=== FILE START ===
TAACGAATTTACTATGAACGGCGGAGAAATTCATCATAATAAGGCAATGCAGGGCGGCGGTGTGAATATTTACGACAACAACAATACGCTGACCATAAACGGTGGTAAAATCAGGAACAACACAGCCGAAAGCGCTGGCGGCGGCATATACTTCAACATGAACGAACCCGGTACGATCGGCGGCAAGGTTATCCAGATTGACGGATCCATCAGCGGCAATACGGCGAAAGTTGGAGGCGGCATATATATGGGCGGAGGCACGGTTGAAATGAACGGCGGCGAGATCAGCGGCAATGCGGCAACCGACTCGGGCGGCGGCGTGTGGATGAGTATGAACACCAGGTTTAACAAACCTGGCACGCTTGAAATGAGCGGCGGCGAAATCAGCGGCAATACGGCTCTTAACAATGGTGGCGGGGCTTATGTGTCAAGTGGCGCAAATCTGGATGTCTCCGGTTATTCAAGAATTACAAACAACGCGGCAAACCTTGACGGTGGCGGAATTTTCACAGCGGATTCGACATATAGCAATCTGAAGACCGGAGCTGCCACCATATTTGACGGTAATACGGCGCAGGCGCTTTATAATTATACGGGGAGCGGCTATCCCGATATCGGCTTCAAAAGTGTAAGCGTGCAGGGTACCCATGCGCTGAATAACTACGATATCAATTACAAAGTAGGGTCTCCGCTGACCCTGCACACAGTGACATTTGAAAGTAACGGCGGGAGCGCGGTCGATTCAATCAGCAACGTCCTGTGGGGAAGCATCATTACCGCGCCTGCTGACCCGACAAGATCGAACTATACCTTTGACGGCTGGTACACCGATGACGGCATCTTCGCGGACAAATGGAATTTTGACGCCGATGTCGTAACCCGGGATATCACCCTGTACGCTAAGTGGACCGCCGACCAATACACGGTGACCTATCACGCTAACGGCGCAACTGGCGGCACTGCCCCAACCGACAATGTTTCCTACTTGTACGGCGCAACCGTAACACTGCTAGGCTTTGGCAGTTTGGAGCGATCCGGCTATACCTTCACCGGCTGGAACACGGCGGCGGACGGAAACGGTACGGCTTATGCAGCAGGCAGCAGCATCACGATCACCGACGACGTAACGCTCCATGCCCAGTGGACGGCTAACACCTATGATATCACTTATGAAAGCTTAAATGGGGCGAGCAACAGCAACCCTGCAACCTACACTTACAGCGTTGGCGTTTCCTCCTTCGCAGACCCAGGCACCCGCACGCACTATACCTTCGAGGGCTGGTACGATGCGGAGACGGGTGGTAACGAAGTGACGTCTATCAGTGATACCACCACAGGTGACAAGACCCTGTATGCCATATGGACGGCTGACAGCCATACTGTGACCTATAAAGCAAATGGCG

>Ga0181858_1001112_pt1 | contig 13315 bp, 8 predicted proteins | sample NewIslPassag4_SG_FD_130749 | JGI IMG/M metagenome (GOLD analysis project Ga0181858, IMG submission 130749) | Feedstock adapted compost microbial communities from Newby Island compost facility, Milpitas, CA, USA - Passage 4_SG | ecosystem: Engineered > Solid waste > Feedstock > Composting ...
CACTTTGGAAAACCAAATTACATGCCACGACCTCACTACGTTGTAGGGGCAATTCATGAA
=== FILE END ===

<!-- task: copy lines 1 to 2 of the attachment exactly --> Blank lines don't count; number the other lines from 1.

TAACGAATTTACTATGAACGGCGGAGAAATTCATCATAATAAGGCAATGCAGGGCGGCGGTGTGAATATTTACGACAACAACAATACGCTGACCATAAACGGTGGTAAAATCAGGAACAACACAGCCGAAAGCGCTGGCGGCGGCATATACTTCAACATGAACGAACCCGGTACGATCGGCGGCAAGGTTATCCAGATTGACGGATCCATCAGCGGCAATACGGCGAAAGTTGGAGGCGGCATATATATGGGCGGAGGCACGGTTGAAATGAACGGCGGCGAGATCAGCGGCAATGCGGCAACCGACTCGGGCGGCGGCGTGTGGATGAGTATGAACACCAGGTTTAACAAACCTGGCACGCTTGAAATGAGCGGCGGCGAAATCAGCGGCAATACGGCTCTTAACAATGGTGGCGGGGCTTATGTGTCAAGTGGCGCAAATCTGGATGTCTCCGGTTATTCAAGAATTACAAACAACGCGGCAAACCTTGACGGTGGCGGAATTTTCACAGCGGATTCGACATATAGCAATCTGAAGACCGGAGCTGCCACCATATTTGACGGTAATACGGCGCAGGCGCTTTATAATTATACGGGGAGCGGCTATCCCGATATCGGCTTCAAAAGTGTAAGCGTGCAGGGTACCCATGCGCTGAATAACTACGATATCAATTACAAAGTAGGGTCTCCGCTGACCCTGCACACAGTGACATTTGAAAGTAACGGCGGGAGCGCGGTCGATTCAATCAGCAACGTCCTGTGGGGAAGCATCATTACCGCGCCTGCTGACCCGACAAGATCGAACTATACCTTTGACGGCTGGTACACCGATGACGGCATCTTCGCGGACAAATGGAATTTTGACGCCGATGTCGTAACCCGGGATATCACCCTGTACGCTAAGTGGACCGCCGACCAATACACGGTGACCTATCACGCTAACGGCGCAACTGGCGGCACTGCCCCAACCGACAATGTTTCCTACTTGTACGGCGCAACCGTAACACTGCTAGGCTTTGGCAGTTTGGAGCGATCCGGCTATACCTTCACCGGCTGGAACACGGCGGCGGACGGAAACGGTACGGCTTATGCAGCAGGCAGCAGCATCACGATCACCGACGACGTAACGCTCCATGCCCAGTGGACGGCTAACACCTATGATATCACTTATGAAAGCTTAAATGGGGCGAGCAACAGCAACCCTGCAACCTACACTTACAGCGTTGGCGTTTCCTCCTTCGCAGACCCAGGCACCCGCACGCACTATACCTTCGAGGGCTGGTACGATGCGGAGACGGGTGGTAACGAAGTGACGTCTATCAGTGATACCACCACAGGTGACAAGACCCTGTATGCCATATGGACGGCTGACAGCCATACTGTGACCTATAAAGCAAATGGCG

>Ga0181858_1001112_pt1 | contig 13315 bp, 8 predicted proteins | sample NewIslPassag4_SG_FD_130749 | JGI IMG/M metagenome (GOLD analysis project Ga0181858, IMG submission 130749) | Feedstock adapted compost microbial communities from Newby Island compost facility, Milpitas, CA, USA - Passage 4_SG | ecosystem: Engineered > Solid waste > Feedstock > Composting ...